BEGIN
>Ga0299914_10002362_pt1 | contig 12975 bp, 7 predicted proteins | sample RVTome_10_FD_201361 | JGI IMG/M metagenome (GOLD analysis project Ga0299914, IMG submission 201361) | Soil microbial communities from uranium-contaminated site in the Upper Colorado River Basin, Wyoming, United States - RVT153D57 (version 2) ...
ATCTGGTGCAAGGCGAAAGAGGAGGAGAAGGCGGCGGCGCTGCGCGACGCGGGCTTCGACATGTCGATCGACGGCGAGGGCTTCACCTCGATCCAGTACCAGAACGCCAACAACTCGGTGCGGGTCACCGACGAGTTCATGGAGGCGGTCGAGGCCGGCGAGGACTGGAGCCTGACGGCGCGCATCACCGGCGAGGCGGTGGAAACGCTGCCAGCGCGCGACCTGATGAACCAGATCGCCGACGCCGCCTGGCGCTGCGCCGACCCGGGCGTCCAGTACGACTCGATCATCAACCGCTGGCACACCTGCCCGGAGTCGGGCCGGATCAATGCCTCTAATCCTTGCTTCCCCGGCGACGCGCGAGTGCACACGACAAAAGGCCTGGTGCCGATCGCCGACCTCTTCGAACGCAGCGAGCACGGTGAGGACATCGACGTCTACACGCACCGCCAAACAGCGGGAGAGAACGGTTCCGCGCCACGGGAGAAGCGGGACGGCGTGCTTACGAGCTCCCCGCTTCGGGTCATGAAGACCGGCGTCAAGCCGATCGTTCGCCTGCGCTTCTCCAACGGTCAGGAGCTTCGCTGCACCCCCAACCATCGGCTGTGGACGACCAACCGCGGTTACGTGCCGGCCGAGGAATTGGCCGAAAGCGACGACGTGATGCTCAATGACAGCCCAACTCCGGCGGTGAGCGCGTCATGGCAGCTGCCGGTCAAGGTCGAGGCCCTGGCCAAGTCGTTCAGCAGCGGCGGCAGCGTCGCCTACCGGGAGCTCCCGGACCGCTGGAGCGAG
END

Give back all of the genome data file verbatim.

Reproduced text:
>Ga0299914_10002362_pt1 | contig 12975 bp, 7 predicted proteins | sample RVTome_10_FD_201361 | JGI IMG/M metagenome (GOLD analysis project Ga0299914, IMG submission 201361) | Soil microbial communities from uranium-contaminated site in the Upper Colorado River Basin, Wyoming, United States - RVT153D57 (version 2) ...
ATCTGGTGCAAGGCGAAAGAGGAGGAGAAGGCGGCGGCGCTGCGCGACGCGGGCTTCGACATGTCGATCGACGGCGAGGGCTTCACCTCGATCCAGTACCAGAACGCCAACAACTCGGTGCGGGTCACCGACGAGTTCATGGAGGCGGTCGAGGCCGGCGAGGACTGGAGCCTGACGGCGCGCATCACCGGCGAGGCGGTGGAAACGCTGCCAGCGCGCGACCTGATGAACCAGATCGCCGACGCCGCCTGGCGCTGCGCCGACCCGGGCGTCCAGTACGACTCGATCATCAACCGCTGGCACACCTGCCCGGAGTCGGGCCGGATCAATGCCTCTAATCCTTGCTTCCCCGGCGACGCGCGAGTGCACACGACAAAAGGCCTGGTGCCGATCGCCGACCTCTTCGAACGCAGCGAGCACGGTGAGGACATCGACGTCTACACGCACCGCCAAACAGCGGGAGAGAACGGTTCCGCGCCACGGGAGAAGCGGGACGGCGTGCTTACGAGCTCCCCGCTTCGGGTCATGAAGACCGGCGTCAAGCCGATCGTTCGCCTGCGCTTCTCCAACGGTCAGGAGCTTCGCTGCACCCCCAACCATCGGCTGTGGACGACCAACCGCGGTTACGTGCCGGCCGAGGAATTGGCCGAAAGCGACGACGTGATGCTCAATGACAGCCCAACTCCGGCGGTGAGCGCGTCATGGCAGCTGCCGGTCAAGGTCGAGGCCCTGGCCAAGTCGTTCAGCAGCGGCGGCAGCGTCGCCTACCGGGAGCTCCCGGACCGCTGGAGCGAG